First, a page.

Occupational health programmes aim to anticipate and prevent health problems caused by work. All companies should have in place appropriate arrangements for the effective planning, organisation, control, monitoring and review of the necessary preventive and protective measures for workers, taking into account the activities the worker will be undertaking.
The International Marine Contractors Association (IMCA) has published high level guidance on this vital issue – ‘Guidance on Occupational Health’ (IMCA SEL 033) – which provides guidance on the physical and mental condition of all people at the workplace be they employees, contractors or visitors, and their protection from harm in the form of injury or disease. The new document is available for free downloading from the IMCA website at www.imca-int.com and is also available in printed form.
“Occupational health programmes aim to anticipate and prevent health problems caused by work, ” explains IMCA’s Technical Director, Jane Bugler. “Protecting your work force is a vital component of risk management. Our members companies employ more than 250, 000 staff globally, so the work they could, and should, undertake looking after their workforce is a key issue.
“Companies should have in place appropriate arrangements for the effective planning, organisation, control, monitoring and review of the necessary preventive and protective measures for workers, taking into account the activities each and every worker will be undertaking.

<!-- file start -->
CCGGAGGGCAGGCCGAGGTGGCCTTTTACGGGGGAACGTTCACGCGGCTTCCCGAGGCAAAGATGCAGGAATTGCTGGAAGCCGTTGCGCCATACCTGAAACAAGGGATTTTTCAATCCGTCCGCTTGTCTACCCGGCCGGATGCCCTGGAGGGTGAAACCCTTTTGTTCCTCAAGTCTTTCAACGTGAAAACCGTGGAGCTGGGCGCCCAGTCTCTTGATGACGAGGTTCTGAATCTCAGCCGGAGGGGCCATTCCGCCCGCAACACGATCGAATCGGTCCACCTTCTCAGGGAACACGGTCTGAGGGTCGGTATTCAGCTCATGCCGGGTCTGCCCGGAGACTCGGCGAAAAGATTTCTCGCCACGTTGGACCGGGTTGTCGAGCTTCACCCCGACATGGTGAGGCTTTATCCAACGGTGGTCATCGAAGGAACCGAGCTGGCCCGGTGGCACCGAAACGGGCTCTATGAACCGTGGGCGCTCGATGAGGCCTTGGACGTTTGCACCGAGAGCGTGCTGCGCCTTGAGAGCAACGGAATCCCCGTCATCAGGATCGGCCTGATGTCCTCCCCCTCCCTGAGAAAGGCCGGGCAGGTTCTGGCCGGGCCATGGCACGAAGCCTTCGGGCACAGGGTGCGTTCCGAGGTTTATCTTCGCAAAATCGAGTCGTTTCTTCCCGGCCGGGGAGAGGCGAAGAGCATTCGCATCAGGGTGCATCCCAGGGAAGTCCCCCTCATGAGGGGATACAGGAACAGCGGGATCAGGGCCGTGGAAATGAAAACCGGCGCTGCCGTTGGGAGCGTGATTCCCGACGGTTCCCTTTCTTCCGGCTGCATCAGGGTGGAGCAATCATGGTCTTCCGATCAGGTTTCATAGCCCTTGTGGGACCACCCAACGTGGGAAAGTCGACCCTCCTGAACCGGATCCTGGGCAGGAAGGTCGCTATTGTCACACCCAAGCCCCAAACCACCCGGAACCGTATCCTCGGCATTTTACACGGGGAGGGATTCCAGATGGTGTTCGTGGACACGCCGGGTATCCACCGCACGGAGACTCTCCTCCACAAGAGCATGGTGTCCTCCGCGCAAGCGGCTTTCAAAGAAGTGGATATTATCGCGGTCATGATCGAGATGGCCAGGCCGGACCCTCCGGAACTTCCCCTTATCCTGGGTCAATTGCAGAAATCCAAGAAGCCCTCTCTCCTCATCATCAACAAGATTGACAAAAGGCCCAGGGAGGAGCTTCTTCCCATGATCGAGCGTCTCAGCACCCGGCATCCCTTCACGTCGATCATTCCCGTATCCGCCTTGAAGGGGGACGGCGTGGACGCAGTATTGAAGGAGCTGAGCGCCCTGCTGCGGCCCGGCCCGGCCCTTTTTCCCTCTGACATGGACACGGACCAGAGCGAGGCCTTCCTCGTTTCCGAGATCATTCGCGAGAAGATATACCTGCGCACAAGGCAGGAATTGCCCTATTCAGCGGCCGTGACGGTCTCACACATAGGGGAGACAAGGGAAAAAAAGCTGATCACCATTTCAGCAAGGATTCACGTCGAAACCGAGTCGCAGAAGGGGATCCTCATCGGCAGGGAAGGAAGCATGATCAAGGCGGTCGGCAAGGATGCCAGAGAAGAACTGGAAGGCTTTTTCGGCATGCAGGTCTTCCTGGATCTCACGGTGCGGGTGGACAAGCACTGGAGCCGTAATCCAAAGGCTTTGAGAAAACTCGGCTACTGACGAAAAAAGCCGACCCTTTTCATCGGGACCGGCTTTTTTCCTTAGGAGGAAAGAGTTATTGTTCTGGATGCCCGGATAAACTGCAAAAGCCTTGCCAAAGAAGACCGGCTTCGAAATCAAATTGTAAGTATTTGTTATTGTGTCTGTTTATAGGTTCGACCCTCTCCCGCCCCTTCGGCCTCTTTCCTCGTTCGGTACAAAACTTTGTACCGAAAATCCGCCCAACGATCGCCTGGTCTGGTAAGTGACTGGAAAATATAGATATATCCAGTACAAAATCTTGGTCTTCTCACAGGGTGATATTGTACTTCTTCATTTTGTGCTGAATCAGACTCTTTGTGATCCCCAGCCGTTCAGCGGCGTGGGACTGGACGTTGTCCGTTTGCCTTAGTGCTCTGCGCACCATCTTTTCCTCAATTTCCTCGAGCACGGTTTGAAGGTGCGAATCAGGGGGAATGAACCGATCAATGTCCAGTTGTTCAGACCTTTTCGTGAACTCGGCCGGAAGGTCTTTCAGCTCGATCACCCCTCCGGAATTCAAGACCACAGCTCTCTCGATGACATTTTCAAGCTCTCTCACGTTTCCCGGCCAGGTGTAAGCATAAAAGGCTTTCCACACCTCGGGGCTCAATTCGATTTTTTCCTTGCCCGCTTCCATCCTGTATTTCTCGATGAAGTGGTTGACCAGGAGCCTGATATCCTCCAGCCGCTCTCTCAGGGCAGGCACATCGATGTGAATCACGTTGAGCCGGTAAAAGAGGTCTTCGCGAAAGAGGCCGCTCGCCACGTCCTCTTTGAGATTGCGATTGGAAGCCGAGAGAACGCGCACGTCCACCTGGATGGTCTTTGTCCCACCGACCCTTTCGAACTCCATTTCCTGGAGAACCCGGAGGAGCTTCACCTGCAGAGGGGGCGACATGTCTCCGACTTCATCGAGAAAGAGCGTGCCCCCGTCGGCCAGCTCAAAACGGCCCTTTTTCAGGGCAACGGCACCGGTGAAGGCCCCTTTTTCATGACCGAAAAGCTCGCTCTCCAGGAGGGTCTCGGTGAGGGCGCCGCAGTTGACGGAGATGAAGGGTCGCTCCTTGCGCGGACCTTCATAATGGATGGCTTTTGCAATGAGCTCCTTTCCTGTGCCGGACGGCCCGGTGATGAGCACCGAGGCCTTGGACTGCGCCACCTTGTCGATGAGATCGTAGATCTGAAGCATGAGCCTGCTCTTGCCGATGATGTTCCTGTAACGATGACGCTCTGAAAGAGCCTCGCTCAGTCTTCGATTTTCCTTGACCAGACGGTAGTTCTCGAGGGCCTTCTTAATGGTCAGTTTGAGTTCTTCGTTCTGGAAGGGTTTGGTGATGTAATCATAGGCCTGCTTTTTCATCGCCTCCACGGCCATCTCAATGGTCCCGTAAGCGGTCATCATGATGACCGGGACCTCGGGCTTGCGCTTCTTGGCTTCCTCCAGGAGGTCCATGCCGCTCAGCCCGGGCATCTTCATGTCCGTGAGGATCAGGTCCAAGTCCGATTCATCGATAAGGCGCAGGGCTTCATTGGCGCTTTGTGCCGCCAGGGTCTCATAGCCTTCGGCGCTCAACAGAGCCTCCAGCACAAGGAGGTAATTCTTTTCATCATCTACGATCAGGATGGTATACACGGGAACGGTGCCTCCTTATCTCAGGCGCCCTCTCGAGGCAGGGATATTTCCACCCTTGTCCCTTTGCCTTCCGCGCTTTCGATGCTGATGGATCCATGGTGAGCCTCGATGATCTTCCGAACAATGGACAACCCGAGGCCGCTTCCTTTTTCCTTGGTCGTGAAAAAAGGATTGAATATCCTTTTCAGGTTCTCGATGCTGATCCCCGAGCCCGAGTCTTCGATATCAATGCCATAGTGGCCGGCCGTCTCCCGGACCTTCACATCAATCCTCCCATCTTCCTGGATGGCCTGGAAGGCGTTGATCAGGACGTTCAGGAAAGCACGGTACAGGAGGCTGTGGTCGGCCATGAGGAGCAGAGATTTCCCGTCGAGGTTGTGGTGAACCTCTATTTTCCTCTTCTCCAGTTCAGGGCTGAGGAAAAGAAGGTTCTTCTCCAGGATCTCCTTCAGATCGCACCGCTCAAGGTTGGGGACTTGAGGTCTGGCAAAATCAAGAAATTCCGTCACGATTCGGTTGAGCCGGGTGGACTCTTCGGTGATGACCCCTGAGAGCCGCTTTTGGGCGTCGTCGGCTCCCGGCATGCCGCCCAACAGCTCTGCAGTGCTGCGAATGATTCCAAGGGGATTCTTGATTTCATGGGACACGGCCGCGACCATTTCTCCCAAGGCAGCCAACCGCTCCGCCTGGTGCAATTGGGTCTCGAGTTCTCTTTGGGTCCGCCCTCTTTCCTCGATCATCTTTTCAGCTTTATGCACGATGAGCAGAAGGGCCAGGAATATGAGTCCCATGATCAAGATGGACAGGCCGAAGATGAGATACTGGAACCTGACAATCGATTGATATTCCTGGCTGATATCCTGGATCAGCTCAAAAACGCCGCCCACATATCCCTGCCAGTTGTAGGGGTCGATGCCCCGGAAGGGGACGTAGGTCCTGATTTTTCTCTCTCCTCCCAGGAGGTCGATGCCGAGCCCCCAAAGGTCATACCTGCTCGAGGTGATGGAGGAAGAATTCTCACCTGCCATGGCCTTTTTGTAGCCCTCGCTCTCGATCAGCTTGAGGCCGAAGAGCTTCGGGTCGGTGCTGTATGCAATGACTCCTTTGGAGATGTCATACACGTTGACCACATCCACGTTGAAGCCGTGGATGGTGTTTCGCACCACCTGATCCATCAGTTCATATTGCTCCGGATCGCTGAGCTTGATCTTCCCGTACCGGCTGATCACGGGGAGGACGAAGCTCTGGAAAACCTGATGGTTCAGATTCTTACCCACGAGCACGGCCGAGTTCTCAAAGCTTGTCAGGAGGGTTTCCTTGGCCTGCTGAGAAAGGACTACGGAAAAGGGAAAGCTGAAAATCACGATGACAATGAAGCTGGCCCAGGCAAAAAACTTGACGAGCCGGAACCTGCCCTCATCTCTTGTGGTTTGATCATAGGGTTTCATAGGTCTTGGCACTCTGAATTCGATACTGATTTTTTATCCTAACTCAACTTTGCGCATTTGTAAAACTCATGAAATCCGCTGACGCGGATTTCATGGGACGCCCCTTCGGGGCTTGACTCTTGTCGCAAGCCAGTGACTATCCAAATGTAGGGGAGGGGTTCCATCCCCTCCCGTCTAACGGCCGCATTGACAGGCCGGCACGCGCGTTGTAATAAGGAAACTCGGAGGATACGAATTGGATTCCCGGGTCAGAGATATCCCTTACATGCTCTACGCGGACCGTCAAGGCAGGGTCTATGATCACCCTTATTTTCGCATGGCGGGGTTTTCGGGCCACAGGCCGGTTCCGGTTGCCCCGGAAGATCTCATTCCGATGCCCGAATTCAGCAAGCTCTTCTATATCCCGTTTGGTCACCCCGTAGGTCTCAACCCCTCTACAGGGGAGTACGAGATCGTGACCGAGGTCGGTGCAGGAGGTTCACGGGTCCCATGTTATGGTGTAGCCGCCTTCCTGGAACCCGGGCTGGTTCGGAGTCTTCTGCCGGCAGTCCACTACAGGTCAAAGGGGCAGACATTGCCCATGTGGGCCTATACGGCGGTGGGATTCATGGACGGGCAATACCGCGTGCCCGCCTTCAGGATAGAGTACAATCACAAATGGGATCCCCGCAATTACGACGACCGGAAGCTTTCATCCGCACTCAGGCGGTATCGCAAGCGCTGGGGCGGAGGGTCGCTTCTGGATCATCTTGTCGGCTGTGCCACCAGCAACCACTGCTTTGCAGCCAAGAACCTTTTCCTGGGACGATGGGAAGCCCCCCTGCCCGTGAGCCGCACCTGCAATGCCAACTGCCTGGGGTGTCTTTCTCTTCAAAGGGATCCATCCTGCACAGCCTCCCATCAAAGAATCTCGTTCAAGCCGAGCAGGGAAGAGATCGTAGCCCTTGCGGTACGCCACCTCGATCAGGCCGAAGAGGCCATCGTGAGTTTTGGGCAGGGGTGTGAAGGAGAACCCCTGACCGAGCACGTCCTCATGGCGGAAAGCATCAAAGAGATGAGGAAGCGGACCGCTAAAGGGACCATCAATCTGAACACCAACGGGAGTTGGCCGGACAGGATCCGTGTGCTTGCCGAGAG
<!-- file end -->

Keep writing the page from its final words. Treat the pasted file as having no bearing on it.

“Our new guidance also covers some basic requirements for ensuring that a good occupational health strategy can be established, incorporating a combination of proactive and reactive elements including:
- Prevention of occupational ill-health;
- Early identification of any occupational ill-health;
- Rehabilitation and return to work following occupational ill-health.
“Each of these elements is discussed and we also cover basic requirements for ensuring that a good occupational health strategy can be established. We also give details of typical health risk management issues; and provide information on further reading.”
Like all IMCA guidance IMCA SEL 033 is free to download from the IMCA website for members and non-member alike. Printed copies can be purchased at £5.00 for members and £10.00 for non-members via the IMCA website at www.imca-int.com and from firstname.lastname@example.org.
- IMCA is an international association with more than 915 members over 60 countries representing offshore, marine and underwater engineering companies. IMCA has four technical divisions, covering marine/specialist vessel operations, offshore diving, hydrographic survey and remote systems and ROVs, plus geographic sections for the Asia-Pacific, Central & North America, Europe & Africa, Middle East & India and South America regions. As well as a core focus on safety, the environment, competence and training, IMCA seeks to promote its members’ common interests, to resolve industry-wide issues and to provide an authoritative voice for its members.
- IMCA publishes some 200 guidance notes and technical reports – many are available for free downloading by members and non-members alike. These have been developed over the years and are extensively distributed. They are a definition of what IMCA stands for, including widely recognised diving and ROV codes of practice, DP documentation, marine good practice guidance, the Common Marine Inspection Document (CMID) – now available electronically as eCMID, safety recommendations, outline training syllabi and the IMCA competence scheme guidance. In addition to the range of printed guidance documents, IMCA also produces safety promotional materials, circulates information notes and distributes safety flashes.